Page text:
Last night, Simon Fraser University at Surrey hosted a very successful open house, in recognition of its 10th anniversary as an SFU campus. It was fun evening – lots of prospective students, parents, various members of the community – all stopped by to join in the celebrations.
Our office (myself and some wonderful colleagues from co-operative education) had the opportunity to do something rather unique – we got our hands on an interactive art installation put together by a group called the GenWHY Media Project, called “workLIFE.” The piece is constructed out of four solid re-purposed doors, bolted together and painted with chalkboard paint. Passers by are encouraged to write on the doors – one side denoting life and the other denoting work – to add their thoughts in response to the statements “work is…” and “life is…” It’s a clever piece of art that “crowd sources meaning” and brings the issue of work/life transition into a physical, visual realm.
While we could only display one side of the piece in our relatively small office, we found that people were eager to share their thoughts about work on the board (give people a place to doodle, and they’ll doodle happily).
In my roughly hour-long commute to work this morning, I was pondering – as I usually do – what to write about today. Thinking back on last night, it suddenly seemed obvious that a post about “what work means” would be both timely and appropriate.
We had a few themes pop up last night, among them:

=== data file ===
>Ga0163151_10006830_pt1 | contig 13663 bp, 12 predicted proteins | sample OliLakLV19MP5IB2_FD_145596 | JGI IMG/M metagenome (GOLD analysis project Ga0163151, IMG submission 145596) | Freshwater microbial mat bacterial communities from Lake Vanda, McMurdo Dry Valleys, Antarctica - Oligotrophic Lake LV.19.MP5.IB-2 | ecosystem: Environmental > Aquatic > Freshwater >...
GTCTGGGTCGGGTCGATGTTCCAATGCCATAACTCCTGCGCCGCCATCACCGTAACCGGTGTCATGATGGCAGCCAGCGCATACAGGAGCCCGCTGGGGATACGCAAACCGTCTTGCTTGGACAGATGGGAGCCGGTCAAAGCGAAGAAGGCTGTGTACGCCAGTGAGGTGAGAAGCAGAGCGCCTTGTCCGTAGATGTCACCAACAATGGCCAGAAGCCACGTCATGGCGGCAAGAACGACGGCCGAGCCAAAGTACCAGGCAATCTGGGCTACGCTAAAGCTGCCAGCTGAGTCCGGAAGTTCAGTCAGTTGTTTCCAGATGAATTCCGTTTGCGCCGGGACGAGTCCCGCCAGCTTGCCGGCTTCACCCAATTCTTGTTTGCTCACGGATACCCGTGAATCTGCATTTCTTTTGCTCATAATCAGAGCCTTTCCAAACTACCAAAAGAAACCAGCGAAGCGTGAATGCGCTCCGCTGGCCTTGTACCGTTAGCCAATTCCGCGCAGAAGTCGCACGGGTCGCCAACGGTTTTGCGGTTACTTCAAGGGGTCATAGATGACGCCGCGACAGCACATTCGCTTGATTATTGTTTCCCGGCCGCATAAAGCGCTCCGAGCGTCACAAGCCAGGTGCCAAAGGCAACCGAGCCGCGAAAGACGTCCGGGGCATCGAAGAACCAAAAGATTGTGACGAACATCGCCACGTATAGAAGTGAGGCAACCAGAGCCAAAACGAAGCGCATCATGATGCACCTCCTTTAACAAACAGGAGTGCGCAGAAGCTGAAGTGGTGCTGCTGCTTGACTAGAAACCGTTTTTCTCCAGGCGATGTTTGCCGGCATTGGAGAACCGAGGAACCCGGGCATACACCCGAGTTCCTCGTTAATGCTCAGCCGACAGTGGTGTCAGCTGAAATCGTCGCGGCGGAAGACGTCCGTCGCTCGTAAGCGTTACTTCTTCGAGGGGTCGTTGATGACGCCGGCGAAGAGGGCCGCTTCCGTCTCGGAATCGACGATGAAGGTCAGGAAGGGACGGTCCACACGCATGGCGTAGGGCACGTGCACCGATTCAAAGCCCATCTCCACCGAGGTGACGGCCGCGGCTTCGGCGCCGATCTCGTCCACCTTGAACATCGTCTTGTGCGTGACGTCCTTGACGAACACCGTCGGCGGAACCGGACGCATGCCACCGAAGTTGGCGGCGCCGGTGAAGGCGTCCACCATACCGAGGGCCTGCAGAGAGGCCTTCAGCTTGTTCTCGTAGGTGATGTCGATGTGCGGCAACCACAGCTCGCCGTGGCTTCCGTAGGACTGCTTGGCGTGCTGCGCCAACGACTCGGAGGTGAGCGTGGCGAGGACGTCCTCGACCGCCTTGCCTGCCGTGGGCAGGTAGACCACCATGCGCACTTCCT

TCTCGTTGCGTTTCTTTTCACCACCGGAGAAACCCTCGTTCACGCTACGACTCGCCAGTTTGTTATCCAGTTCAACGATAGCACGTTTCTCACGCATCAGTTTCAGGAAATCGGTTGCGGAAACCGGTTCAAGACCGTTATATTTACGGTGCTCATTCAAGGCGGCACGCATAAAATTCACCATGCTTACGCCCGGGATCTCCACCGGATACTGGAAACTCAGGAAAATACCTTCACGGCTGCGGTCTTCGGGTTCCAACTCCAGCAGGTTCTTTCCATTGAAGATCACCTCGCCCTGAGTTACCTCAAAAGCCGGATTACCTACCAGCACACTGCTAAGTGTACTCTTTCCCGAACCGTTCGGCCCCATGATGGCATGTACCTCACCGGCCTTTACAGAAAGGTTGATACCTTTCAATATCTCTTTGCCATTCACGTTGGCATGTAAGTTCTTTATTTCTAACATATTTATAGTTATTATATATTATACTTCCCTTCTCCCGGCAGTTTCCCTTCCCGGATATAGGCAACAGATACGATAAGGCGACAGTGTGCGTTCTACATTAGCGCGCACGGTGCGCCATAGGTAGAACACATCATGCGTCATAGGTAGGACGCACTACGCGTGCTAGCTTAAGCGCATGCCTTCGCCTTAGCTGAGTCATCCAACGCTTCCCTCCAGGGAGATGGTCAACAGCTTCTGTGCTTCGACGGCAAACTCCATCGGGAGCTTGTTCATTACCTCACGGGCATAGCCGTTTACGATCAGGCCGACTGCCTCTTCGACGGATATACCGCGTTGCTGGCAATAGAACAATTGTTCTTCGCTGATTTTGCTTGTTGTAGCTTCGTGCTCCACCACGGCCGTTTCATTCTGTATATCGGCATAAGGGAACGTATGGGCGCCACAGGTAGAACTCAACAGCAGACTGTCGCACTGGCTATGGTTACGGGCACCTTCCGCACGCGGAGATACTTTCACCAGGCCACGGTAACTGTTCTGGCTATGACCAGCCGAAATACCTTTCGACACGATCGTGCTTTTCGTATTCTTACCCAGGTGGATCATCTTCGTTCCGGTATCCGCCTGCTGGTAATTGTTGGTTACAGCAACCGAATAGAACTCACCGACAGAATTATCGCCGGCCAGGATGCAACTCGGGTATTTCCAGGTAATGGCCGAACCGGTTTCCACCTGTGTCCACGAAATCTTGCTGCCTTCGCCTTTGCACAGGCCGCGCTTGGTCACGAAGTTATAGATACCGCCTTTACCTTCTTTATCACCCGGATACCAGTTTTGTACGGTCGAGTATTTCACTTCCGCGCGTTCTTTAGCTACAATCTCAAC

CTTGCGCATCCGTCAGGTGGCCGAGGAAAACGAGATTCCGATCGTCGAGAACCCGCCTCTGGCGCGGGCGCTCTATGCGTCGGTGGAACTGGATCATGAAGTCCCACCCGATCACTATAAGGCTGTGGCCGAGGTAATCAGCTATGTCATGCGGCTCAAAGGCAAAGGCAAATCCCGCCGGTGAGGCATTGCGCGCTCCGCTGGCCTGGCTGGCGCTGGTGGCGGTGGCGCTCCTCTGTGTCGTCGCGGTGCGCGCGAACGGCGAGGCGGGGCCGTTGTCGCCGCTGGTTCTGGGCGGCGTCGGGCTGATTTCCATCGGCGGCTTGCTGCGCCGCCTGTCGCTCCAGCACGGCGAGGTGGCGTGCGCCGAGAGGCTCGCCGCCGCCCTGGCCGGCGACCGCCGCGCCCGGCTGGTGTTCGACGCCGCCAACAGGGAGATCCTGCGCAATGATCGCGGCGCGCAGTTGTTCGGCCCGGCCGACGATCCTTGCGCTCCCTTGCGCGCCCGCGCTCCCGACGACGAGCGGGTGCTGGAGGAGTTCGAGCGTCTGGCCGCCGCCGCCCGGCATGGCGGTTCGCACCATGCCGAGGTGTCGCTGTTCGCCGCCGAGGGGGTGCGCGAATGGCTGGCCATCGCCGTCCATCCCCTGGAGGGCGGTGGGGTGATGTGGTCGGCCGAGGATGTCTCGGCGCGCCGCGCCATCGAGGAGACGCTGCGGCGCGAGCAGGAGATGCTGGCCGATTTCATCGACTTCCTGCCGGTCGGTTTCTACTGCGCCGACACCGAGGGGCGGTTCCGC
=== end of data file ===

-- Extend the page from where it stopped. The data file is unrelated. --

- Work is interesting
- Work is fun
- Work is boring
- Work is a necessary evil
- Work is something you should love
All of which seem like rather predictable responses. We also had some more unique contributions:
An interesting blend of realism and cynicism with these two additions.
So what does work really mean?
The late psychologist Alfred Adler called work one of the three basic “tasks of life,” along with love, and friendship. By succeeding in these three areas of life, he argued that people would be fundamentally healthy. Conversely, if we fall short in one or more of these tasks, we won’t be fulfilled.
So, Adler was essentially saying that work makes up a third of what’s important in life. I think that’s a reasonable assertion – we spend a lot of time working, probably more than any other single activity. It’s a mistake, though, to draw a straight line from time spent doing something to its level of importance. We often spend a lot of time doing things that aren’t that important in the grand scheme of things. Similarly, we may spend precious little time on activities we consider to be very important, and that may be enough. So, even if we spend 80% of our time working, it’s still only 33% of what’s important for the average person.
It’s also worth noting that “work” and “career” are not necessarily the same construct. If work is 33% of what’s important in life, how much of a career is comprised of work? Mention the word “career” to someone, and they will probably think of “work” – whatever it is they do that allows them to pay the bills. There’s more to a career than that, though. So what’s an appropriate number to describe how much of a career is work? 50%? 66%? 80%?
While we’re at it, how much if what’s important in life can be attributed to a career?
I don’t know.
But I think these are helpful questions to think about.
What is work to you? Leave your thoughts in the comments, or @ me on twitter.
*Cross-posted in Dave’s Diary at the Career Services Informer.